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Monday, 15 May 2017

30th Anniversary Milestones: Chancellorsville & The Wilderness

30th Anniversary Milestones: Chancellorsville & The Wilderness

As we recap some of the Civil War Trust’s biggest accomplishments of the last 30 years, this month we highlight efforts at Chancellorsville and the Wilderness, two crucial battlefields of the Civil War.

Gen. Robert E. Lee’s victory at Chancellorsville was one of his greatest military accomplishments. Rather than retreat before a Federal army twice the size of his own, Lee opted to attack the exposed Union right flank on May 2, 1863. However, Lee’s victory came at a terrific cost in men, including the mortal wounding of his most valuable lieutenant, Gen. Thomas J. “Stonewall” Jackson.

Almost exactly one year later, on May 5, 1864, the Army of the Potomac again locked horns with the Army of Northern Virginia in the dense thickets of the Wilderness. The two armies fought to a terrible and bloody stalemate. Though the fighting took a massive toll on their numbers, the Federals continued their march south toward Richmond.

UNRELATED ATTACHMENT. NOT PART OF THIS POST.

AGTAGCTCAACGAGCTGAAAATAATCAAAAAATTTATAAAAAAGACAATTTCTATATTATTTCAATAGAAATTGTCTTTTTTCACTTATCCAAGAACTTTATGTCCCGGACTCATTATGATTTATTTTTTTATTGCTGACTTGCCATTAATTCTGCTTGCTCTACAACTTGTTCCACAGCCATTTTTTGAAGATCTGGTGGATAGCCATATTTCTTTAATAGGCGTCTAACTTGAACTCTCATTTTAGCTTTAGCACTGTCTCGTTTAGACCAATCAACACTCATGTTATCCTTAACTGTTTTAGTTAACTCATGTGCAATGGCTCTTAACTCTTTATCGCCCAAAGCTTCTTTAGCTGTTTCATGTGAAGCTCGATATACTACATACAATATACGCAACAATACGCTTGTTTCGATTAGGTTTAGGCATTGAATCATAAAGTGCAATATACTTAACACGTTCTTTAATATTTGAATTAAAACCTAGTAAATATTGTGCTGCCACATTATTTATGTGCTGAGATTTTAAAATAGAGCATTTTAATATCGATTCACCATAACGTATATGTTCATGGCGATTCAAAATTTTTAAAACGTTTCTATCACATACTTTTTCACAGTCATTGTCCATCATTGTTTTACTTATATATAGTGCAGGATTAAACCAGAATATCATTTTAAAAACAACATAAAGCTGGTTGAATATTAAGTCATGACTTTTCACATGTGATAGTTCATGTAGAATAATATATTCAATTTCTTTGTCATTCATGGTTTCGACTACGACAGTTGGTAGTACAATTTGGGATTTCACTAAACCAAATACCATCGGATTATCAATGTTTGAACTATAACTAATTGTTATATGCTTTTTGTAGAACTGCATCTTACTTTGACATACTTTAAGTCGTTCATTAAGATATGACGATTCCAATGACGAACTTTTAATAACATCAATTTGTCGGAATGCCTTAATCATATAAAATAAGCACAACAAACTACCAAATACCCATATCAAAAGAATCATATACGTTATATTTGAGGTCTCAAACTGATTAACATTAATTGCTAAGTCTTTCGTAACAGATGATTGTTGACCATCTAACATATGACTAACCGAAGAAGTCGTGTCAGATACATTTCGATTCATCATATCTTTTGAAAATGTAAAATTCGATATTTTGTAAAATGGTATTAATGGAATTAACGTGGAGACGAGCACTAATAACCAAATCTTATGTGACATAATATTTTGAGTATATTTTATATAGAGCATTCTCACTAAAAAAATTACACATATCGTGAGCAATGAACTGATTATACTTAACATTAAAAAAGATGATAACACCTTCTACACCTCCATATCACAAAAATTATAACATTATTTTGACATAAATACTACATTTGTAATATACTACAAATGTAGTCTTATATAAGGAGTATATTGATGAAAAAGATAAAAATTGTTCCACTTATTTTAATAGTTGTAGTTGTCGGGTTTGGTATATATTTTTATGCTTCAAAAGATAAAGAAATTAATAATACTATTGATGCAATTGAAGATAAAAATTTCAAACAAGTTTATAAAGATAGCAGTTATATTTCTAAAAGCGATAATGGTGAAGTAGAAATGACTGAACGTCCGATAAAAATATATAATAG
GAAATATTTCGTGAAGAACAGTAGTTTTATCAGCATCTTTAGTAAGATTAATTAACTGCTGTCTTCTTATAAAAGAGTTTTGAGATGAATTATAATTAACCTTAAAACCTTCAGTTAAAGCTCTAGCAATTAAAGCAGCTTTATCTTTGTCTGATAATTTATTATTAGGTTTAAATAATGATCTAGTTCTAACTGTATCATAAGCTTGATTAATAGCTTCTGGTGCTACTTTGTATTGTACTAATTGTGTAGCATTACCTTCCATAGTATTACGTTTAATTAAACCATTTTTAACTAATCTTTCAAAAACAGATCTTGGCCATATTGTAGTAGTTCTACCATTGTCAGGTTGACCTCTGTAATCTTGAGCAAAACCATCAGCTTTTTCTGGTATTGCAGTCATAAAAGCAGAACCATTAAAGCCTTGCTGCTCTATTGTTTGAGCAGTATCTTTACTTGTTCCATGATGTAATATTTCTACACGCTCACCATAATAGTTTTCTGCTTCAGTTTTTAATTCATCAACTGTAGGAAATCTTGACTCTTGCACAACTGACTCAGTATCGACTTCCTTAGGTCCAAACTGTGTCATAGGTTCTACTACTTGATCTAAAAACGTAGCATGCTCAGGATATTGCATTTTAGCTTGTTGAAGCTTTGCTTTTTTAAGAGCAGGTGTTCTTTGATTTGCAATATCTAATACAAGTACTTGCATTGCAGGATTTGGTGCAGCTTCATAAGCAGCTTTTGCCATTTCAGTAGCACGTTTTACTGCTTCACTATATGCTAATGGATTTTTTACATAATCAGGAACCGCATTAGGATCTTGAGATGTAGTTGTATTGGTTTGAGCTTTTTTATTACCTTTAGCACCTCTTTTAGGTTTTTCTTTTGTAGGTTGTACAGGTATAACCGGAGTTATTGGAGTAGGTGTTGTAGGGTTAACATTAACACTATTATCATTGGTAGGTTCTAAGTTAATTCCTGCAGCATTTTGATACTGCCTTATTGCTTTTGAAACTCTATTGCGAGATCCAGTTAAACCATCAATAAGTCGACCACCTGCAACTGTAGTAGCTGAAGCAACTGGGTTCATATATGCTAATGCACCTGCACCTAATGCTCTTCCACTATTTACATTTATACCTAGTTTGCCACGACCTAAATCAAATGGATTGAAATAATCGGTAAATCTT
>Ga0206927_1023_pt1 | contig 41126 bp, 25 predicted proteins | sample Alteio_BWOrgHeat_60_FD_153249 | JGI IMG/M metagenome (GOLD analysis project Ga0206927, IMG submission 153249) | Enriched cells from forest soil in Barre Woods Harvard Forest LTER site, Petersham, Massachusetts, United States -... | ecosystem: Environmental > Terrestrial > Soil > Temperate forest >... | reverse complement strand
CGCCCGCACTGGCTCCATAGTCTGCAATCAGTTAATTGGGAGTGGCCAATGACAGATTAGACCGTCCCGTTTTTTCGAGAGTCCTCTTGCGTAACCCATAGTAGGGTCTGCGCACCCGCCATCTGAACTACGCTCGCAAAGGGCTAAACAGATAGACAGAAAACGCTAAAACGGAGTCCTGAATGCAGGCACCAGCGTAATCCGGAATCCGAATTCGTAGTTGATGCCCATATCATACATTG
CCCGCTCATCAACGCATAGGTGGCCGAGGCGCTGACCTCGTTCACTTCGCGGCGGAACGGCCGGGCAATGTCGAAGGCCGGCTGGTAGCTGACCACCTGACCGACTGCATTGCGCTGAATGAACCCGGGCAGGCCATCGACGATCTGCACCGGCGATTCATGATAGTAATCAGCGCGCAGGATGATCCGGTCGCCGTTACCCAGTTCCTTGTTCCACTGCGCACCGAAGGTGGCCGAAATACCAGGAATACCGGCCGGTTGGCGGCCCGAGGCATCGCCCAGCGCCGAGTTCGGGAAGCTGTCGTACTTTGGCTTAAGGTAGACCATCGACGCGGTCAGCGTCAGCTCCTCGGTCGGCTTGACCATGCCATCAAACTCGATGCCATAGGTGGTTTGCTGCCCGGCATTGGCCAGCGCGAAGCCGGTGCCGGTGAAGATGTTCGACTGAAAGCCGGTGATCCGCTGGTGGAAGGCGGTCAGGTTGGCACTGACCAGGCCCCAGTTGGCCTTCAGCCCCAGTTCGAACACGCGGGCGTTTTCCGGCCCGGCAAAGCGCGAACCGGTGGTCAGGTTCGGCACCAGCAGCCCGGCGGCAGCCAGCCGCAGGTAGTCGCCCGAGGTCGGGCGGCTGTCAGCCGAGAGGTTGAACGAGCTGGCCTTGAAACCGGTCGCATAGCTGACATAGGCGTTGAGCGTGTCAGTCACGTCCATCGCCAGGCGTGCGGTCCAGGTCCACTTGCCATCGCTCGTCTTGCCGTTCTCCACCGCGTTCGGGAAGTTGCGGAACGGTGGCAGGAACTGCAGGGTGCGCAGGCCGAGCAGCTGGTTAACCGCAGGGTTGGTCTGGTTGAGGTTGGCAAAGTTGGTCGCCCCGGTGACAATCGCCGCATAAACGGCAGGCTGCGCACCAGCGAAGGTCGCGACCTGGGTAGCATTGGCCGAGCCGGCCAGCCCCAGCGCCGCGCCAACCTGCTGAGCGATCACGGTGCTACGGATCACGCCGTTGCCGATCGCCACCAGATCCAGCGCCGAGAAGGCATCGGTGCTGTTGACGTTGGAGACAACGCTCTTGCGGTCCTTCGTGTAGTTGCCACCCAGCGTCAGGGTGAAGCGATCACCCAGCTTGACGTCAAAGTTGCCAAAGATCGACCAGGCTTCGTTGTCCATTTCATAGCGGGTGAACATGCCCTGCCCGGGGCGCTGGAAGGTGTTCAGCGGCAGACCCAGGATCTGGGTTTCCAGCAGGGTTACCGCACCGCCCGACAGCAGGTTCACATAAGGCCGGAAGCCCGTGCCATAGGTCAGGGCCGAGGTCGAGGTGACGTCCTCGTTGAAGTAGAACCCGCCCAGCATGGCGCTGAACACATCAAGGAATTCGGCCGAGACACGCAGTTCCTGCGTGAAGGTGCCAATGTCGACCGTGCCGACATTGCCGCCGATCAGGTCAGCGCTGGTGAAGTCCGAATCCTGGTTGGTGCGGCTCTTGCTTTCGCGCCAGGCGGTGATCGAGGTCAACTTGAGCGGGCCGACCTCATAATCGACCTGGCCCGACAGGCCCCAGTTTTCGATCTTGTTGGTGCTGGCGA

Just as it was during the Civil War, the region encompassing the Chancellorsville and Wilderness battlefields has continued to be contested territory in the last 30 years. Since the creation of the Civil War Trust, the Trust, its partners, and members like you have waged a long, hard battle to protect the sites of terrible combat and heroic sacrifice. With your help, we have saved more than 1,288 acres at Chancellorsville, including a significant portion of the first day's battlefield and several key tracts over which Stonewall Jackson launched his fabled flank attack. We have also saved 259 acres at the Wilderness battlefield, notably a 180-acre portion of Saunders Field the very heart of the battlefield. In total, the Trust has helped save over 1,500 acres at these two battlefields, land that would have been lost forever without your support.

The successes of these projects and the genuine collaboration that brought them about prove that preservation and progress need not be mutually exclusive. I look forward to seeing what more we can achieve in the years to come!

The Civil War Trust